|Leon Draisaitl (left) collides with Edmonton's Curtis Lazar (photo by Andy Devlin / Oil Kings)
Not a week has lapsed since the Prince Albert Raiders clinched the final of eight Eastern Conference WHL playoff spots in a 5-3 win over the Red Deer Rebels in a tie-breaking unscheduled 73rd game (both teams were tied for wins and points through the 72 game regular-season.)
But, with the win the Raiders started their first postseason series against Edmonton’s own the top seeded Oil Kings (who won 50 of their regular season games for the third season in a row, becoming the second team in WHL history to have done so,) Saturday and Sunday, both in Edmonton.
Not only is the post-season an important time for teams to showcase their final efforts and ultimately claim a championship but it’s also a final push for draft-eligible players to show NHL teams what they’re made of.
One of those players, who already stirred up quite a bit of chatter amongst the National Hockey League is Raiders’, Leon Draisaitl [Dri-site-till.] The 6’1”, 209-pound centre is ranked second on the NHL’s Midterm Central Scouting Ranking’s and comes in fifth on Bob McKenzie’s mid-season rankings.
Draisaitl, however, isn’t focused on the impression he is making on Oilers management while playing in Rexall this postseason.
“It’s about the team. It’s not about me getting drafted or show what I’m capable of, it’s about the team and playing a good series.”
Even if he isn’t looking to show what he is capable of, in the first two games of the series, Draisaitl did manage to leave an impression on those in attendance, even if his team is zero for two on the road so far in the series. Draisaitl has helpers on two of the Raiders’ four goals, displaying finesse for controlling and shielding the puck while setting up his teammates (68 of his regular-season points as well as both of his playoff points are assists) and an ability to dig deep in the corners.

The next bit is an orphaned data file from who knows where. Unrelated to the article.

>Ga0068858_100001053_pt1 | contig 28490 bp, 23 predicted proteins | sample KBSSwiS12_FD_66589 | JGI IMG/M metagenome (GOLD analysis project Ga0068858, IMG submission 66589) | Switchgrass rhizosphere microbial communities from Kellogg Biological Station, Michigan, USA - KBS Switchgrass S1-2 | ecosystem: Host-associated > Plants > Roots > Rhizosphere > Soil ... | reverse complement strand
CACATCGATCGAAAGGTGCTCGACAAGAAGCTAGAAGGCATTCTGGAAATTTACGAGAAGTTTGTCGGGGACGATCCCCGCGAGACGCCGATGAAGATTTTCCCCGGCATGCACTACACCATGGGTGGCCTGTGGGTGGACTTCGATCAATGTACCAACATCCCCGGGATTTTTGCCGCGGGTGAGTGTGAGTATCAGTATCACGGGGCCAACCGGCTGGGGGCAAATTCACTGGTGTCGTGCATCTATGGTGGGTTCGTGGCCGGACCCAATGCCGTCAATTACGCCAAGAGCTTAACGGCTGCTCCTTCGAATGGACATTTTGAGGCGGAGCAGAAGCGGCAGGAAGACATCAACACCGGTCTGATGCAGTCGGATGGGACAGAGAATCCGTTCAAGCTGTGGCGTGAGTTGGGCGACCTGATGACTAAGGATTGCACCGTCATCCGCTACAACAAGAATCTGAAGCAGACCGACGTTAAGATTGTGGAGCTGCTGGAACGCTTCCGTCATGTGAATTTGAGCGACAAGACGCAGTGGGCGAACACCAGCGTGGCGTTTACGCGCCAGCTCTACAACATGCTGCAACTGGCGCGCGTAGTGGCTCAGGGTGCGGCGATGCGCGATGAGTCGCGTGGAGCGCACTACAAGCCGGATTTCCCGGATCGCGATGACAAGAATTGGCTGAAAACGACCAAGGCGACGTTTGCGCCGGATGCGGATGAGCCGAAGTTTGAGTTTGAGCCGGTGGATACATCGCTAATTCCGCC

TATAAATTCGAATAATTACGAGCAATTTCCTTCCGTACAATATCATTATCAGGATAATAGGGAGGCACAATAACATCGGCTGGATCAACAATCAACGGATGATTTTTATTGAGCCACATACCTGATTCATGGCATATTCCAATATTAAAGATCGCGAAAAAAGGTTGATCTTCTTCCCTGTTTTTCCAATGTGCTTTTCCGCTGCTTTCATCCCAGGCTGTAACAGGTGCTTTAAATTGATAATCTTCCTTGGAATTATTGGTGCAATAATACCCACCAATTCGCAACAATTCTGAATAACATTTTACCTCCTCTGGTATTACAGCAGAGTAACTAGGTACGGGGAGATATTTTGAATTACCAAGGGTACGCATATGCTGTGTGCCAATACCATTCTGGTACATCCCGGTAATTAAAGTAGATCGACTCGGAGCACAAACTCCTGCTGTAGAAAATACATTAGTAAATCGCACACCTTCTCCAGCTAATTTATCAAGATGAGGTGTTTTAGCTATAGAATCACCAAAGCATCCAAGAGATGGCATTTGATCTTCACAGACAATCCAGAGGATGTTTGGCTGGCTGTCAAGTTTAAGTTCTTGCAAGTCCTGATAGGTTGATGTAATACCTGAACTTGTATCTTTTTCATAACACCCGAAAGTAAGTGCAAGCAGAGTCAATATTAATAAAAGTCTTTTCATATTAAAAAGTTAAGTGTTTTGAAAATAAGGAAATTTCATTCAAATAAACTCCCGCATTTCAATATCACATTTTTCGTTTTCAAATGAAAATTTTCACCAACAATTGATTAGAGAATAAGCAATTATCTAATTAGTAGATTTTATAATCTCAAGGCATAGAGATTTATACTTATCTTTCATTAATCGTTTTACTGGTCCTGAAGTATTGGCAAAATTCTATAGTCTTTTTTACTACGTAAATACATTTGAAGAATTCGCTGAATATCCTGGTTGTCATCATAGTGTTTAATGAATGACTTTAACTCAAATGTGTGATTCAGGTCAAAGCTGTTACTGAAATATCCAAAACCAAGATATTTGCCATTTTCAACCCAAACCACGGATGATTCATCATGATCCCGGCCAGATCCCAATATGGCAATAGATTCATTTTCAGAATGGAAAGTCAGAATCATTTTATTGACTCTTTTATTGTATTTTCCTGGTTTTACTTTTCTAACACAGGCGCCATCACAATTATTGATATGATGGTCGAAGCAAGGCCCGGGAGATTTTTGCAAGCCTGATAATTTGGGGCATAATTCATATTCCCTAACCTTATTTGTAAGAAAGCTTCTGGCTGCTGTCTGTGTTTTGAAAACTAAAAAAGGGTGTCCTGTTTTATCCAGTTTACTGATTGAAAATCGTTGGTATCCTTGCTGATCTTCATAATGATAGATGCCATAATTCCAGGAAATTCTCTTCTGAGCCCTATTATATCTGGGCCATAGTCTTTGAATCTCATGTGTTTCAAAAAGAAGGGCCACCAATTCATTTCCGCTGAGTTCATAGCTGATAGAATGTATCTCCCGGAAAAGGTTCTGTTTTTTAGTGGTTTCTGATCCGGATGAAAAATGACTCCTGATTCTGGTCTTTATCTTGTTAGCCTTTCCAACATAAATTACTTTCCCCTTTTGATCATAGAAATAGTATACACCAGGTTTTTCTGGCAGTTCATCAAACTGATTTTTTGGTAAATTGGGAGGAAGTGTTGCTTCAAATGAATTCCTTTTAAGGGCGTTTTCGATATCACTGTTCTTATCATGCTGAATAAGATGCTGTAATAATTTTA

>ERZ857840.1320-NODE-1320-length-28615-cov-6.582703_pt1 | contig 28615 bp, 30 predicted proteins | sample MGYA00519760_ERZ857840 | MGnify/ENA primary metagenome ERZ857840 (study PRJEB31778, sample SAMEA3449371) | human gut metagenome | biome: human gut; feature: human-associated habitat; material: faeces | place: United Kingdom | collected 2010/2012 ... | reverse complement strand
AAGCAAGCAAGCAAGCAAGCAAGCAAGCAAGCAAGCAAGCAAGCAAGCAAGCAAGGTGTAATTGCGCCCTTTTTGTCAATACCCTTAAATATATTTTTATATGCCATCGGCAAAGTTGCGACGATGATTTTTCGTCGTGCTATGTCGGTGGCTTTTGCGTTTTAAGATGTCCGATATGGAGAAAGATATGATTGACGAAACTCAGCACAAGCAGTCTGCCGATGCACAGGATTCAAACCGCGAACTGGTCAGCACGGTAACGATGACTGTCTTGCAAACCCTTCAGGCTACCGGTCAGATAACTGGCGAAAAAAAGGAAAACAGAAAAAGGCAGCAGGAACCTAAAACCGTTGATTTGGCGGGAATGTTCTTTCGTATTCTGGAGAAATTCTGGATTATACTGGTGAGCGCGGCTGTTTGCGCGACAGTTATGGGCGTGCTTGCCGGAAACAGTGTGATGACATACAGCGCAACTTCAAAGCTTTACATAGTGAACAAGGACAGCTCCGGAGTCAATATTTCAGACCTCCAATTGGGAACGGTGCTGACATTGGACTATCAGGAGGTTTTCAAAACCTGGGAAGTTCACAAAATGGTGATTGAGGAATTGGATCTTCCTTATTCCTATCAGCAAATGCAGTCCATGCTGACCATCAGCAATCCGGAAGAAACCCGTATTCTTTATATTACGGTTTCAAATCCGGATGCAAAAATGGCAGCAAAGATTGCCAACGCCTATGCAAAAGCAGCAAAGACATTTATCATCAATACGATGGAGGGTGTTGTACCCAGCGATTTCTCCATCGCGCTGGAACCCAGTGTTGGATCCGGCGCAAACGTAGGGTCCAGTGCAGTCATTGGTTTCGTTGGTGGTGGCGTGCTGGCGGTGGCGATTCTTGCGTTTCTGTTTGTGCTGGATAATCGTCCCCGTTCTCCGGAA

The German native, who has 104 points in 64 regular-season games and two points in as many playoff games, has compared his game style to that of San Jose’s Joe Thornton. While he compares himself to the London, Ontario native, others have described his game style like Anze Kopitar’s of the Los Angeles Kings.
“I think I have a little bit of a mix of both in me,” said Draisaitl on which he identifies with more, adding, “They’re two unbelievable players, it’s pretty hard to say who I can compare myself to.”
Having played left wing previous to centre, Draisaitl says he sees himself as a versatile player and when it comes to the NHL he would like to remain at centre “but it’s a coaches decision. If the coach puts me as a defender, I would play. It doesn’t really matter. I would prefer to play as a centre but if I have to play wing it’s fine,” explained Draisaitl.
While he is still focused on the series against Edmonton, Draisaitl says, come the draft, it would be an honour to be a part of a different organization that calls Edmonton home.
“It would be a huge honour for me. The Oilers are a great organization and they’ve had tons of superstars so, it would be huge for me,” explained Draisaitl, adding, “It would definitely be the greatest thing ever for me.”